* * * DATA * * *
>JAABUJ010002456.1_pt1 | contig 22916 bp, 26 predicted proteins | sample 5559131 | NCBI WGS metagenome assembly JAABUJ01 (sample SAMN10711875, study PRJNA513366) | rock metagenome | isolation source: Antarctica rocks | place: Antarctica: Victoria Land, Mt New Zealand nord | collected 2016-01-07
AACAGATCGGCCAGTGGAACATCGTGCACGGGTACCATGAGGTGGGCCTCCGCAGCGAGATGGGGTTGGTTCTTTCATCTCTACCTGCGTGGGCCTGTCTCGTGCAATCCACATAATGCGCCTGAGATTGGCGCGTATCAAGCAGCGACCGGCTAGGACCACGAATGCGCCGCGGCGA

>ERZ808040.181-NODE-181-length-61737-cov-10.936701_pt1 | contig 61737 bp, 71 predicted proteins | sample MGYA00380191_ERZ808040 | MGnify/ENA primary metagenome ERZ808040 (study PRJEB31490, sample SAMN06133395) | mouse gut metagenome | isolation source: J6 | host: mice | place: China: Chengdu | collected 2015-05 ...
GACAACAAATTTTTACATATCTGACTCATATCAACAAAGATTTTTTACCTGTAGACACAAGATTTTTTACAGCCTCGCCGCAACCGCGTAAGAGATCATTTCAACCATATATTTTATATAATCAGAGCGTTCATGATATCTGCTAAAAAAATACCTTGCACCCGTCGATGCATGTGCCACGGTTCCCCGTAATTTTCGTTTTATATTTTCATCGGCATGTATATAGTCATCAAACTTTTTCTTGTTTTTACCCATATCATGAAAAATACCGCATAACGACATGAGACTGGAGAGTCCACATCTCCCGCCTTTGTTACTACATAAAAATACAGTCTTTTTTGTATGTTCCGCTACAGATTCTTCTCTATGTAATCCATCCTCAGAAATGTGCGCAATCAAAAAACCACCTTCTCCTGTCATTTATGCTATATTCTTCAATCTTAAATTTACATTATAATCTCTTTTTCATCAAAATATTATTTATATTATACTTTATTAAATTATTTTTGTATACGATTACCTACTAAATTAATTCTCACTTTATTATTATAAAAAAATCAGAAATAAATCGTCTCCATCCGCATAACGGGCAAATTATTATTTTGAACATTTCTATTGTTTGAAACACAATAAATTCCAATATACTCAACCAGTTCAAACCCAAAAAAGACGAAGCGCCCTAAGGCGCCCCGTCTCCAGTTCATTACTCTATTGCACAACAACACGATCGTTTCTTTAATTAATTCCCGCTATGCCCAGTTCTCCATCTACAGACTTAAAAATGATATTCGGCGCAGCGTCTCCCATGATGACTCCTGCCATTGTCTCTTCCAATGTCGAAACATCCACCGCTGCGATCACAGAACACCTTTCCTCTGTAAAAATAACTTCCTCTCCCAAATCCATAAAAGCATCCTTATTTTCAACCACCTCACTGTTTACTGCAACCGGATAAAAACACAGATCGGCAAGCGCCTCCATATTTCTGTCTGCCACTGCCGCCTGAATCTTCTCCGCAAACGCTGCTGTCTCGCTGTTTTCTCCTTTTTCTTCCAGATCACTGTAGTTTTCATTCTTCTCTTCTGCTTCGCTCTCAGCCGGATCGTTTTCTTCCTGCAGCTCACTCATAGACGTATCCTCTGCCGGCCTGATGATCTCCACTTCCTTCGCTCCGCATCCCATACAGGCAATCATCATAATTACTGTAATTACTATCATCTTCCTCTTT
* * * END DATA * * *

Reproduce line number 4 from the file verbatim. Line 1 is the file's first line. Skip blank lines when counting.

GACAACAAATTTTTACATATCTGACTCATATCAACAAAGATTTTTTACCTGTAGACACAAGATTTTTTACAGCCTCGCCGCAACCGCGTAAGAGATCATTTCAACCATATATTTTATATAATCAGAGCGTTCATGATATCTGCTAAAAAAATACCTTGCACCCGTCGATGCATGTGCCACGGTTCCCCGTAATTTTCGTTTTATATTTTCATCGGCATGTATATAGTCATCAAACTTTTTCTTGTTTTTACCCATATCATGAAAAATACCGCATAACGACATGAGACTGGAGAGTCCACATCTCCCGCCTTTGTTACTACATAAAAATACAGTCTTTTTTGTATGTTCCGCTACAGATTCTTCTCTATGTAATCCATCCTCAGAAATGTGCGCAATCAAAAAACCACCTTCTCCTGTCATTTATGCTATATTCTTCAATCTTAAATTTACATTATAATCTCTTTTTCATCAAAATATTATTTATATTATACTTTATTAAATTATTTTTGTATACGATTACCTACTAAATTAATTCTCACTTTATTATTATAAAAAAATCAGAAATAAATCGTCTCCATCCGCATAACGGGCAAATTATTATTTTGAACATTTCTATTGTTTGAAACACAATAAATTCCAATATACTCAACCAGTTCAAACCCAAAAAAGACGAAGCGCCCTAAGGCGCCCCGTCTCCAGTTCATTACTCTATTGCACAACAACACGATCGTTTCTTTAATTAATTCCCGCTATGCCCAGTTCTCCATCTACAGACTTAAAAATGATATTCGGCGCAGCGTCTCCCATGATGACTCCTGCCATTGTCTCTTCCAATGTCGAAACATCCACCGCTGCGATCACAGAACACCTTTCCTCTGTAAAAATAACTTCCTCTCCCAAATCCATAAAAGCATCCTTATTTTCAACCACCTCACTGTTTACTGCAACCGGATAAAAACACAGATCGGCAAGCGCCTCCATATTTCTGTCTGCCACTGCCGCCTGAATCTTCTCCGCAAACGCTGCTGTCTCGCTGTTTTCTCCTTTTTCTTCCAGATCACTGTAGTTTTCATTCTTCTCTTCTGCTTCGCTCTCAGCCGGATCGTTTTCTTCCTGCAGCTCACTCATAGACGTATCCTCTGCCGGCCTGATGATCTCCACTTCCTTCGCTCCGCATCCCATACAGGCAATCATCATAATTACTGTAATTACTATCATCTTCCTCTTT